|Grip||Head Hydrosorb Pro|
The legendary tennis manufacturer’s Drive G115 comes in at the third spot. One of the primary reasons why I love this racquet is because of its resemblance to Head’s Graphene Laser. Though it has a Babolat RDC stiffness of 66, it has a larger head size and length at 115 sq.in and 27.6in respectively.
What makes the Babolat Drive G 115 the perfect lightweight racquet is its 9.1oz weight with its head heavy balance. With this racquet, you can get the best of both worlds. Why? Because it offers flexibility and stiffness at the same time. Flexibility in regard to head size which gives it a bigger sweet spot. Though it draws close to Graphene Laser as per the stiffness, it is actually a tough competition for Ti S6 which has similar specifications.
|Head Size||115sq. in.|
|Racquet Length||27.6 in.|
|Grip||Babolat Syntec Lite|
Gamma RZR is an ultimate beginner’s racquet with a headsize of 117 sq.in and stiffness of 60. The Gamma RZR Bubba has a length of 27.25in which makes it a decent racquet when it comes to shot execution. What makes a major difference is the fact that it’s one of the most flexible tennis racquets on this list. Gamma whose grips are well-known in the world of pickleball has taken the tennis market by storm in recent years.
With 9.5oz of weight, it falls in the mid-weight category and has a head heavy balance. It’s more head heavy than any of the three racquets listed above. So, if you’re looking for flexibility and power, the Gamma RZR can be a good choice. As for grip, the racquet features an inhouse RZR Tac grip.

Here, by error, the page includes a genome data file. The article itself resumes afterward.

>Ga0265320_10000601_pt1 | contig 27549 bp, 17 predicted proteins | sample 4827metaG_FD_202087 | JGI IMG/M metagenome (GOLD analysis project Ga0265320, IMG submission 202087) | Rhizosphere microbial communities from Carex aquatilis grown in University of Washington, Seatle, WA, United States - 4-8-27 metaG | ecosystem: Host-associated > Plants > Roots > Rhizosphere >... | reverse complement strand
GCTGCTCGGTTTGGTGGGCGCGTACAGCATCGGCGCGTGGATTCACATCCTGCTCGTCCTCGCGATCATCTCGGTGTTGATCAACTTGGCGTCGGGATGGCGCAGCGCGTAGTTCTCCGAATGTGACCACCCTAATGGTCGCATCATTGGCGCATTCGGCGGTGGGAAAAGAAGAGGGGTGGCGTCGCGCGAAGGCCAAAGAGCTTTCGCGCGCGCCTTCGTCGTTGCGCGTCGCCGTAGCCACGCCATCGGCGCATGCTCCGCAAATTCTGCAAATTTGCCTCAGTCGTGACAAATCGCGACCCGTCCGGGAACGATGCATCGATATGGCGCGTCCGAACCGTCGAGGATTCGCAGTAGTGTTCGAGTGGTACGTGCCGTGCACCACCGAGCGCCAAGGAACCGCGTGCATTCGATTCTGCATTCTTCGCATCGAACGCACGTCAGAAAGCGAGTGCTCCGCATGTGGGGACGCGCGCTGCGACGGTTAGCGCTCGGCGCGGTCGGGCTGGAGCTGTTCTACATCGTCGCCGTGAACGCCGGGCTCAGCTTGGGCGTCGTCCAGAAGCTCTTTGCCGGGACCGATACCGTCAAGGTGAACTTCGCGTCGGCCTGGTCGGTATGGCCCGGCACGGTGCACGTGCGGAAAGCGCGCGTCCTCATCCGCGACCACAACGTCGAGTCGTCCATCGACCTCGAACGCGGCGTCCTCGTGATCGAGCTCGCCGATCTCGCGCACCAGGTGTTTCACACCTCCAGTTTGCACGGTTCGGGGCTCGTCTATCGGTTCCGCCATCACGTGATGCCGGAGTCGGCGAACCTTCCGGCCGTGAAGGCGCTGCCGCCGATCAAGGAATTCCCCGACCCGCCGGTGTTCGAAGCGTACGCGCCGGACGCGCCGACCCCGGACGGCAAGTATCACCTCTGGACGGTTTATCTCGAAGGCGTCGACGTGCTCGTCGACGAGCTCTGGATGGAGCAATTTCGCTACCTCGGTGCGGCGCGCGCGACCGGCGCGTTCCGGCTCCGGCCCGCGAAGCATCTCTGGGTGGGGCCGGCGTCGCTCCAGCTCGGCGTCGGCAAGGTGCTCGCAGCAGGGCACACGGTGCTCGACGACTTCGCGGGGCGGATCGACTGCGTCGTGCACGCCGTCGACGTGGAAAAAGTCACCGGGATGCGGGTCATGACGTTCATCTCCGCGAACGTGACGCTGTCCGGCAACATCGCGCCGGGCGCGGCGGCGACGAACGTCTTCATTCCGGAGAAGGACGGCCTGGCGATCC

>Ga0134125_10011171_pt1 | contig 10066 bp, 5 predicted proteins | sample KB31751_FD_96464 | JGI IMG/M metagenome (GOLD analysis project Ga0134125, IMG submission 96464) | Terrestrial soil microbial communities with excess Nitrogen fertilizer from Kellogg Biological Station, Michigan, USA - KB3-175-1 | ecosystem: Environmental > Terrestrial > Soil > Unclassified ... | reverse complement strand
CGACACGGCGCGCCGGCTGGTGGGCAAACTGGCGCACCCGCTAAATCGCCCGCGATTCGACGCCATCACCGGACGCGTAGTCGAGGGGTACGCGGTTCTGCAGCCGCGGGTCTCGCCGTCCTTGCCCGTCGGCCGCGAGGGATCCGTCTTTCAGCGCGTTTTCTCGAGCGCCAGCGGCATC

|Head Size||117sq. in.|
|Racquet Length||27.25 in.|
|Grip||Gamma RZR Tac|
Dunlop Srixon Revo CS 8.0is a well-balanced tennis racquet that is head heavy by 6 points. It’s the most expensive lightweight racquet in this list with a headsize of 110 sq.in. Along with an ideal head size it has a length of 27.5in which complements control. As opposed to the general 16×20 string pattern, the Dunlop Srixon has a 16×18 pattern which contributes to its stiffness of 75 – only 1 short of Head’s Ti S6 which makes a powerful racquet.
Dunlop Srixon is great for intermediate or advanced level players. I wouldn’t recommend it to beginners because of the stiffness. It’s a power-packed racquet that is stiff and isn’t much flexible. Thus, you don’t have to worry about power shots and wasting your energy in generating excessive power. All you need to worry about is execution and placement.
|Head Size||110 sq. in.|
|Racquet Length||27.5 in.|
Though it’s featuring at #6 in our list, it’s easily one of the best lightweight tennis racquets out there. Its lightweight, maneuverable frame helps generate great power. Based on the current crop of performance-based frames, the Wilson Ultra Team is a cost-effective solution if you need a lightweight racquet with great power. With a head size of 99 sq.in, it’s a racquet with the shortest head. However, it does compensate with the length of 27in.
The Wilson Ultra Team Tennis racquet has 10.5oz of weight with a stiffness level of 71 which puts it on the heavier and powerful side of the racquets mentioned above. It is a complete package and that’s the reason why I wanted to wrap up this list with this racquet. Lastly, Wilson is revered for its quality and surely this is a lightweight tennis racquet which can last for several months if not years.
|Head Size||99 sq. in.|
|Racquet Length||27 in.|
|Grip||Wilson Cushion Aire Perforated|